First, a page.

That same year, in 2017, while he served as a public school board trustee, Harkirat Singh also filed a complaint against a councillor, this time John Sprovieri. The report to the integrity commissioner referenced a now infamous email Sprovieri had sent to a constituent, who’d asked about why “white people” were still planning the city’s future, in which he implored “people of all races, colours and creeds” to “learn the values of white people.”

Councillor Harkirat Singh


The integrity commissioner held Sprovieri responsible for the comments but took no action, as the councillor had already made a full public apology.

“I think everyone had a tough election (new and old councillors), and I think people just want to put the past behind and move our city forward,” Singh said.

While it seems Brampton’s highest institution has room for more inclusion, Mississauga could learn from the city’s example. The neighbours have similar populations, with similar-sized councils and demographics. Mississauga is home to 721,599 people, as of the last census in 2016. Of that number, 408,930 are visible minorities, some 57 percent of the population.

The discrepancy on council, though, is much more glaring than in Brampton. Only one visible minority city councillor, Dipika Damerla, sits in the chamber among 12 members, including Mayor Bonnie Crombie — equivalent to 8 percent of council. Meanwhile, more than half the city does not see itself reflected in its leadership.

A glance at the historic makeup of Mississauga’s government shows that between 2006 and 2018, no visible minority person served on city council, during the same period when Brampton had councillors such as Garnett Manning, Vicky Dhillon and Gurpreet Dhillon.

Crombie has taken note of the lack of representation and instituted measures to fill the gap.

“When I was first elected as mayor in 2015, I noticed a gap in visible minority representation on Council, and that’s why I worked to introduce the Diversity Inclusion Advisory Committee. This committee represents the microcosm that is Mississauga and provides important strategic advice to council,” she told The Pointer.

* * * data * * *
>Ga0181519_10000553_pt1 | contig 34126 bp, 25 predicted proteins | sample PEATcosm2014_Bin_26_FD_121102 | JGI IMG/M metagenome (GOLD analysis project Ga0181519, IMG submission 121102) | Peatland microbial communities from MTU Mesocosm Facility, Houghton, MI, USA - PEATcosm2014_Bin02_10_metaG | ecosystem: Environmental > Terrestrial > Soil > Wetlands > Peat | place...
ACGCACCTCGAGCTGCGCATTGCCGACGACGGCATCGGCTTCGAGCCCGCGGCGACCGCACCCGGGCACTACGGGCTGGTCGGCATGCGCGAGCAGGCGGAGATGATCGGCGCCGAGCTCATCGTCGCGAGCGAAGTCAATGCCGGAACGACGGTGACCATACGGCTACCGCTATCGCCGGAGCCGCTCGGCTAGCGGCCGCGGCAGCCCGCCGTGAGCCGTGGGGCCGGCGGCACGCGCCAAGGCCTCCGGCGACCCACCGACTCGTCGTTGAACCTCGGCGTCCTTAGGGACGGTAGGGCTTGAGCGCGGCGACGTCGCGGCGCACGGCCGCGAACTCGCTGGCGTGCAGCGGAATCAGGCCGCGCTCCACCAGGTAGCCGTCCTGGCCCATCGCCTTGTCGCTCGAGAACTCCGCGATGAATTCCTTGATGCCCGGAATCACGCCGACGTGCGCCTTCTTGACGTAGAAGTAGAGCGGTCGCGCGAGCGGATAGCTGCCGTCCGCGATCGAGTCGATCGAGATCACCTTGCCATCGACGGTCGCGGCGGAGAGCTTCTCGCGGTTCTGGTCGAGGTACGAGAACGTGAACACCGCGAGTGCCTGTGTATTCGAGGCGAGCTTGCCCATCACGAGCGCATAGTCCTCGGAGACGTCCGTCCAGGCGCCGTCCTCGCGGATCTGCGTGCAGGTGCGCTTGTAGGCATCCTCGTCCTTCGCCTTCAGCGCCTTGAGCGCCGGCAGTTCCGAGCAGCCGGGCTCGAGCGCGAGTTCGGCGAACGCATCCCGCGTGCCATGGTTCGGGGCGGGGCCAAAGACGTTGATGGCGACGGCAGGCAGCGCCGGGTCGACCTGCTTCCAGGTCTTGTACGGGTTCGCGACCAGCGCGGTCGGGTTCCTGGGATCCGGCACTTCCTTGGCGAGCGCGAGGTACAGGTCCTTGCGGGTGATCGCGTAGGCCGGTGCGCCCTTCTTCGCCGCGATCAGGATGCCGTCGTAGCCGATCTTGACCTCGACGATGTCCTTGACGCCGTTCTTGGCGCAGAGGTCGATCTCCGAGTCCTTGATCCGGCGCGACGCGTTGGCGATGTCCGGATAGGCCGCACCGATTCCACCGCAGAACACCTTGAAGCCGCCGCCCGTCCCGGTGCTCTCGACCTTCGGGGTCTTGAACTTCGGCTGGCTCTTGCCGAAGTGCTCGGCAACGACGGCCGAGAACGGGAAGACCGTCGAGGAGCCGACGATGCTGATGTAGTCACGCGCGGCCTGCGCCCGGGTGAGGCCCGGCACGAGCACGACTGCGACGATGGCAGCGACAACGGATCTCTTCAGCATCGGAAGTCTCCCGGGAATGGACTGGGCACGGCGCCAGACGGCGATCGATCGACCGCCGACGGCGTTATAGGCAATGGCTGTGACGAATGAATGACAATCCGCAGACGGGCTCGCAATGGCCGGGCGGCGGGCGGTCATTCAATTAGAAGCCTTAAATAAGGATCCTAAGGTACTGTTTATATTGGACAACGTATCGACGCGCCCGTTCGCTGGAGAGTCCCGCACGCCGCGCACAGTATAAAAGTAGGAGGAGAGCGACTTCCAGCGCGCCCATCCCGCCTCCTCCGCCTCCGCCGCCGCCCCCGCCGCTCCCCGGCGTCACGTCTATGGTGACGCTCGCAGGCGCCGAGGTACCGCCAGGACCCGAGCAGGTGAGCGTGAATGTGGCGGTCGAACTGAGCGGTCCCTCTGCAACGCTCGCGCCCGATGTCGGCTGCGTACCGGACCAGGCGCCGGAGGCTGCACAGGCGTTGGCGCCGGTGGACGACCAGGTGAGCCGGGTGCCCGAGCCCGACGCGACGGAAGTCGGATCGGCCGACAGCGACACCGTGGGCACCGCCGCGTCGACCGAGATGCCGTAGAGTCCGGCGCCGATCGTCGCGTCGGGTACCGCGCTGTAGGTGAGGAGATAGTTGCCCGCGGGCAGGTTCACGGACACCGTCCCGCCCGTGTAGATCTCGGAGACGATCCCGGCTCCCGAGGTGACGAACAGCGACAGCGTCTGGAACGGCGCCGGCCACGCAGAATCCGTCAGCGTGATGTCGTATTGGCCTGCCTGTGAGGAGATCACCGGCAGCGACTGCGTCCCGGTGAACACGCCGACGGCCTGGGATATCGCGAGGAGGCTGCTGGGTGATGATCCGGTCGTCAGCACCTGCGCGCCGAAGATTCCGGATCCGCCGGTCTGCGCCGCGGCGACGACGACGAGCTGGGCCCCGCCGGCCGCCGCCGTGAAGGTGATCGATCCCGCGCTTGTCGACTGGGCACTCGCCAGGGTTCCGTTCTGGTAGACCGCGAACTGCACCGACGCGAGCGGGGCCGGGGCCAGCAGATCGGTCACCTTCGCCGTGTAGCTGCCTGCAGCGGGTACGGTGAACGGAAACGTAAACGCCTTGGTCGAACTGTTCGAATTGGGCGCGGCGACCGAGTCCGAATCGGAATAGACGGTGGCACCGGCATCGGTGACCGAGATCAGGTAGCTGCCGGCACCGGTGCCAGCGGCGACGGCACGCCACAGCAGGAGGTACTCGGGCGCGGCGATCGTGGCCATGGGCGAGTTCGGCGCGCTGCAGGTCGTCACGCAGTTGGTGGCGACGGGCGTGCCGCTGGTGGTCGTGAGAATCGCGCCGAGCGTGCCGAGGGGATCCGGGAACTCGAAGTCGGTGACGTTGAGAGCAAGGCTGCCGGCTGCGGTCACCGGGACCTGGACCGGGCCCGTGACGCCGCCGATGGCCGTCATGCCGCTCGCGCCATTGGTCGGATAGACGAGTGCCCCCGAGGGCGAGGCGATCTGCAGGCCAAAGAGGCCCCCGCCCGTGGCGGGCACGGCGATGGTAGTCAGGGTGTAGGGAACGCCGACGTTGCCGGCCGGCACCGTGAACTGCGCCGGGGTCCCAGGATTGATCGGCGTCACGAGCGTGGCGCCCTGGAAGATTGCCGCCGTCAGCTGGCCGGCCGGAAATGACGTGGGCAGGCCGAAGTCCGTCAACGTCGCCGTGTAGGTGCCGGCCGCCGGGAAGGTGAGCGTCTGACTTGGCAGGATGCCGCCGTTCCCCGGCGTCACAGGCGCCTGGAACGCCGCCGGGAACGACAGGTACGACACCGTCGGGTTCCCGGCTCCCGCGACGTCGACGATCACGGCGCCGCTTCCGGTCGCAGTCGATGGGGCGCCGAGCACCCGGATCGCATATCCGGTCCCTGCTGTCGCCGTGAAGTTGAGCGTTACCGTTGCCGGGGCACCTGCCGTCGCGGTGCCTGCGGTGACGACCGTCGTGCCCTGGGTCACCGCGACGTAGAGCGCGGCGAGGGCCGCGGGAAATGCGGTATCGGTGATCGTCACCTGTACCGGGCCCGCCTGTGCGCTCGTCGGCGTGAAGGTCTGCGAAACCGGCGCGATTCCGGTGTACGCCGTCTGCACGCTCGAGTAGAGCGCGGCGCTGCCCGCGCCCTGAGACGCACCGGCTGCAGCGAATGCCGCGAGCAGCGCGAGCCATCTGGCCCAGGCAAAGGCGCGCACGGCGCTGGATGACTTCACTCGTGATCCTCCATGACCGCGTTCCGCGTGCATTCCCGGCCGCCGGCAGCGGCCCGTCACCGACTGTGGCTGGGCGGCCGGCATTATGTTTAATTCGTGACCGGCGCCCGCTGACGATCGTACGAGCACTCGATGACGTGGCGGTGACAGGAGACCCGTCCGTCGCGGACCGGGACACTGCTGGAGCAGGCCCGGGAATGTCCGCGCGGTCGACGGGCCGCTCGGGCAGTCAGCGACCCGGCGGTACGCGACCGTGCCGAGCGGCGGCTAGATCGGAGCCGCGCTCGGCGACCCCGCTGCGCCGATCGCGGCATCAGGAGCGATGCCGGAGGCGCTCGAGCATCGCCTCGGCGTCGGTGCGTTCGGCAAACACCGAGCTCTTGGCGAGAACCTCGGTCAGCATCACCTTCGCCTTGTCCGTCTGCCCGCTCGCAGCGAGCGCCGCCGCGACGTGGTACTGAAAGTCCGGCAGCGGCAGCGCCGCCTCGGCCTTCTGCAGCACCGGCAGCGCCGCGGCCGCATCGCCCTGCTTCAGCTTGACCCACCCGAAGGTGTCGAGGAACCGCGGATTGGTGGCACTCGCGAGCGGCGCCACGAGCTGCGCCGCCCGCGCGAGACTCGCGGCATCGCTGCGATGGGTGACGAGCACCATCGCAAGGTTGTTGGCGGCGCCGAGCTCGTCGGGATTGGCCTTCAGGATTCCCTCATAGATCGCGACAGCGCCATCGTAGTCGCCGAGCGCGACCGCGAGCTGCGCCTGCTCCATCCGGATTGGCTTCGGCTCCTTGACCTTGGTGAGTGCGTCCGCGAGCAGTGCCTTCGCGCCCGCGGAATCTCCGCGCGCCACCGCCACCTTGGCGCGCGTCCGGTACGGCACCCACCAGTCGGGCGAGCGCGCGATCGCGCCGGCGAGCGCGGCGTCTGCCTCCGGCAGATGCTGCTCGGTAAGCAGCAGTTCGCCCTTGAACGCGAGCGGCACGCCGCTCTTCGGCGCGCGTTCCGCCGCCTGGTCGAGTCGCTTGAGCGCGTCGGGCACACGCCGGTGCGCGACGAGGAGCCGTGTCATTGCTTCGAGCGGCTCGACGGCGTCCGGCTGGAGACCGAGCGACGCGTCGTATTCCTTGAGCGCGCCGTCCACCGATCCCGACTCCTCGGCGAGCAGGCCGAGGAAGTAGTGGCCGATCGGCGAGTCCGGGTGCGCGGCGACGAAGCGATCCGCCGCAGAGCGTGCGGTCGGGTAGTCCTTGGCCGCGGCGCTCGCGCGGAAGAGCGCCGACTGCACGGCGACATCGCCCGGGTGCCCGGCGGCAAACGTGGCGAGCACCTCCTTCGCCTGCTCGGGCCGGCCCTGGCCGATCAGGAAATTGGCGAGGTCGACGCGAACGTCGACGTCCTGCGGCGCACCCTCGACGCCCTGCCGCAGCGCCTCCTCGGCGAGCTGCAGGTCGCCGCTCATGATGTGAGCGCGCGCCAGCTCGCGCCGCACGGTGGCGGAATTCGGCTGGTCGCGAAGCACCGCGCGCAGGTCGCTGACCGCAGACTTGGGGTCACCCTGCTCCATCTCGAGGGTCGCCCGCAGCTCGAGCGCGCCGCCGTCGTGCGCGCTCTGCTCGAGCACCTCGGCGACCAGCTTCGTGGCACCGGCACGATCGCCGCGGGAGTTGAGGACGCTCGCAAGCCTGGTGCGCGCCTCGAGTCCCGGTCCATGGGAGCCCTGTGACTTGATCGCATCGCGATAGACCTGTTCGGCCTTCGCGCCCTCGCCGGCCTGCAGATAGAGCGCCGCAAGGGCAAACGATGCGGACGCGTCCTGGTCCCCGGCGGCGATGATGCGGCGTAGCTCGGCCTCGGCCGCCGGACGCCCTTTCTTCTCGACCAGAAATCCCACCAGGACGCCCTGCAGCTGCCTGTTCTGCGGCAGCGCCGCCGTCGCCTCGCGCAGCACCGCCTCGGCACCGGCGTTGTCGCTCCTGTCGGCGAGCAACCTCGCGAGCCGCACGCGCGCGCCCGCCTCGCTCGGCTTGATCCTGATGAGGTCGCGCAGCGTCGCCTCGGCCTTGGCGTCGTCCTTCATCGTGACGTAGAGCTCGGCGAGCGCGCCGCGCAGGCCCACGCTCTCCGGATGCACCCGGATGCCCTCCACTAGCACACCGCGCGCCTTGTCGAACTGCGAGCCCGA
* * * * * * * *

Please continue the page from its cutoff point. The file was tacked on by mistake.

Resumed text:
Brampton has a more reflective council, in terms of diversity, than Canada’s largest city. Toronto’s reorganized 25-person chamber has only four people who identify as visible minorities: Kristyn Wong-Tam, Denzil Minnan-Wong, Michael Thompson and Cynthia Lai. That’s 16 percent of council in an incredibly diverse city of almost three million residents, where about half are visible minorities.

One might blame the discrepancy on Premier Doug Ford’s measure to reduce the size of Toronto’s government. But that isn’t true. Back when Toronto’s council included 45 members, there were only six racialized representatives — roughly 13 percent — in a city that is 51 percent non-white (1,385,850 people, according to census figures).

One city with a slightly more representative council than Brampton is Markham. While the council to public discrepancy is still wide, the city’s government has more visible minorities, as a percentage of total composition, than any other GTA city. Seventy-six percent of Markham’s residents belong to a racialized group — some 255,155 out of 328,966. The city council, which has 12 positions including the mayor, includes five people who are visible minorities: Joe Li, Alan Ho, Amanda Yeung Collucci, Khalid Usman and Isa Lee.

Brampton, while setting an example for diversity, still has a way to go in finding its legs as a diverse city. In the meantime, its government is happy to shine a light on the benefits of what a council with a diversity of thought can accomplish.

“Everyone (on council) is very collegial. I think the best example of that was the unanimous passing of the transit motion,” Singh said, referring to council’s decision in December to return to the Main Street LRT route.


Twitter: @mansoortanweer